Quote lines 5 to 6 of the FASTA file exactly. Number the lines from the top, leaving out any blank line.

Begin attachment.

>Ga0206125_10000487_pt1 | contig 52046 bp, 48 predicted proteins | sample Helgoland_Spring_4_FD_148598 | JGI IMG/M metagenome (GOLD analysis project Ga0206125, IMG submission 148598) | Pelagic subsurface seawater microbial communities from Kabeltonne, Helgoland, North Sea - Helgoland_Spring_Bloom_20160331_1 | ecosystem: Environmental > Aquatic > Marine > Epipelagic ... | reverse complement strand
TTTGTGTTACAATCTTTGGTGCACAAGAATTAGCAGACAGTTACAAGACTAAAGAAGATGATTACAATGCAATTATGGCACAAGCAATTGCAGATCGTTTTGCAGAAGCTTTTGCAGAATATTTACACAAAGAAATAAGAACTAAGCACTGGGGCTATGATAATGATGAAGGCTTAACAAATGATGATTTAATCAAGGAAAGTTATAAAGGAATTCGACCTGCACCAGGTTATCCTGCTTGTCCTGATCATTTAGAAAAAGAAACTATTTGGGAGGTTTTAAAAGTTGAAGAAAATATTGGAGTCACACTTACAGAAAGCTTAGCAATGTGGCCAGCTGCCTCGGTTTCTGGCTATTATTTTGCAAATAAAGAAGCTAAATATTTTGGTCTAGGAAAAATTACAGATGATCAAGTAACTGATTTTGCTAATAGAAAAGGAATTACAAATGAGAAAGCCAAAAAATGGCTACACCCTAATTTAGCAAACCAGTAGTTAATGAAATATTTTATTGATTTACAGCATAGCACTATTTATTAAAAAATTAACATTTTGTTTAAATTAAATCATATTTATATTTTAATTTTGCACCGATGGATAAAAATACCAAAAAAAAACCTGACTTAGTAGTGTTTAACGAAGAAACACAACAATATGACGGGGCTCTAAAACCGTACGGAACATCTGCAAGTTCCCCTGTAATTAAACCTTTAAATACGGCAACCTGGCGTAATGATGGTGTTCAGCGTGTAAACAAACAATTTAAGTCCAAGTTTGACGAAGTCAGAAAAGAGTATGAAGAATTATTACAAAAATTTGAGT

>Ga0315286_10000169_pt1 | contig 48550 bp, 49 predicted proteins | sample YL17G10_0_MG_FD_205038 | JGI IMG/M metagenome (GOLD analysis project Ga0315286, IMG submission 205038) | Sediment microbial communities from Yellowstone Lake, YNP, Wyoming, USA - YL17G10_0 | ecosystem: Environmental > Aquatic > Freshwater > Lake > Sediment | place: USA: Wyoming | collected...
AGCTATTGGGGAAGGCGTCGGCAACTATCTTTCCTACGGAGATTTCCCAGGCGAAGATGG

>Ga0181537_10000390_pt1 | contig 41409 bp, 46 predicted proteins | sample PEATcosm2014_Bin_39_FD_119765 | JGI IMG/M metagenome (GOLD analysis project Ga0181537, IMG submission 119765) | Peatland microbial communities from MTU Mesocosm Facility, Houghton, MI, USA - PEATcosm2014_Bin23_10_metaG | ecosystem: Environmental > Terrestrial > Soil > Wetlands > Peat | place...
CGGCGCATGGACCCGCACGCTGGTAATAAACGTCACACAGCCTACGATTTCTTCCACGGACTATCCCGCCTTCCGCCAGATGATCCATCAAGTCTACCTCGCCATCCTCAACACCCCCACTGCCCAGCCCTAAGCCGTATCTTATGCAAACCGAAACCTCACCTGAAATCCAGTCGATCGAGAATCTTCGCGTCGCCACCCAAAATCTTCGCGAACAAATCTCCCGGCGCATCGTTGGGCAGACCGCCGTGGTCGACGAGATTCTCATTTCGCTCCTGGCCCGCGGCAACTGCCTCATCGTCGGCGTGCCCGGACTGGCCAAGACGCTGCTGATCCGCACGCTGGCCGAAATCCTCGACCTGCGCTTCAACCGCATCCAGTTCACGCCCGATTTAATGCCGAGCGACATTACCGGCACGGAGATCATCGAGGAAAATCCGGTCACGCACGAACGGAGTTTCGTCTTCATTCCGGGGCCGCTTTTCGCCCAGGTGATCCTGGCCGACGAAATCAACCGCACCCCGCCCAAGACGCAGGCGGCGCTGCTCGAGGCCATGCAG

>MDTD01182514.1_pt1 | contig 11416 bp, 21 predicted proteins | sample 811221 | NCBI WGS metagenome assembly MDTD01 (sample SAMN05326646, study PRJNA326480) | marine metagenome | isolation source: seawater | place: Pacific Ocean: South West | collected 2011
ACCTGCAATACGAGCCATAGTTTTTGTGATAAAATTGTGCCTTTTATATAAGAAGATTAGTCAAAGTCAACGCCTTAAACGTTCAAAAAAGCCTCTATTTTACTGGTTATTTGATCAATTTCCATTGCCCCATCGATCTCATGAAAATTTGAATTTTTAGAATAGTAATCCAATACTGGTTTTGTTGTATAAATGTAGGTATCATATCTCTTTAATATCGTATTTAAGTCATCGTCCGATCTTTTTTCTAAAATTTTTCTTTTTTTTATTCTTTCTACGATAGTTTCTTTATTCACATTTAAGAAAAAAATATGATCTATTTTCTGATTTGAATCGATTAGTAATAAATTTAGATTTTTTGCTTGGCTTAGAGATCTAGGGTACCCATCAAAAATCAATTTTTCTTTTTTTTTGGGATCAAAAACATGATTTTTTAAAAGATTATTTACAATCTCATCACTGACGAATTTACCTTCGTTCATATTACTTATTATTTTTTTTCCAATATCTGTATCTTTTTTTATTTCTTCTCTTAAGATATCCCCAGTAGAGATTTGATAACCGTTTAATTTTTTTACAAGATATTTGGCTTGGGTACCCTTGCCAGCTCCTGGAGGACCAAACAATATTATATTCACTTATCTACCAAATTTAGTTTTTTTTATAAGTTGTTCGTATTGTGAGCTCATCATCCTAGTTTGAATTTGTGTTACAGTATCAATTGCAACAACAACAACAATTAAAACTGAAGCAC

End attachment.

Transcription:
>Ga0181537_10000390_pt1 | contig 41409 bp, 46 predicted proteins | sample PEATcosm2014_Bin_39_FD_119765 | JGI IMG/M metagenome (GOLD analysis project Ga0181537, IMG submission 119765) | Peatland microbial communities from MTU Mesocosm Facility, Houghton, MI, USA - PEATcosm2014_Bin23_10_metaG | ecosystem: Environmental > Terrestrial > Soil > Wetlands > Peat | place...
CGGCGCATGGACCCGCACGCTGGTAATAAACGTCACACAGCCTACGATTTCTTCCACGGACTATCCCGCCTTCCGCCAGATGATCCATCAAGTCTACCTCGCCATCCTCAACACCCCCACTGCCCAGCCCTAAGCCGTATCTTATGCAAACCGAAACCTCACCTGAAATCCAGTCGATCGAGAATCTTCGCGTCGCCACCCAAAATCTTCGCGAACAAATCTCCCGGCGCATCGTTGGGCAGACCGCCGTGGTCGACGAGATTCTCATTTCGCTCCTGGCCCGCGGCAACTGCCTCATCGTCGGCGTGCCCGGACTGGCCAAGACGCTGCTGATCCGCACGCTGGCCGAAATCCTCGACCTGCGCTTCAACCGCATCCAGTTCACGCCCGATTTAATGCCGAGCGACATTACCGGCACGGAGATCATCGAGGAAAATCCGGTCACGCACGAACGGAGTTTCGTCTTCATTCCGGGGCCGCTTTTCGCCCAGGTGATCCTGGCCGACGAAATCAACCGCACCCCGCCCAAGACGCAGGCGGCGCTGCTCGAGGCCATGCAG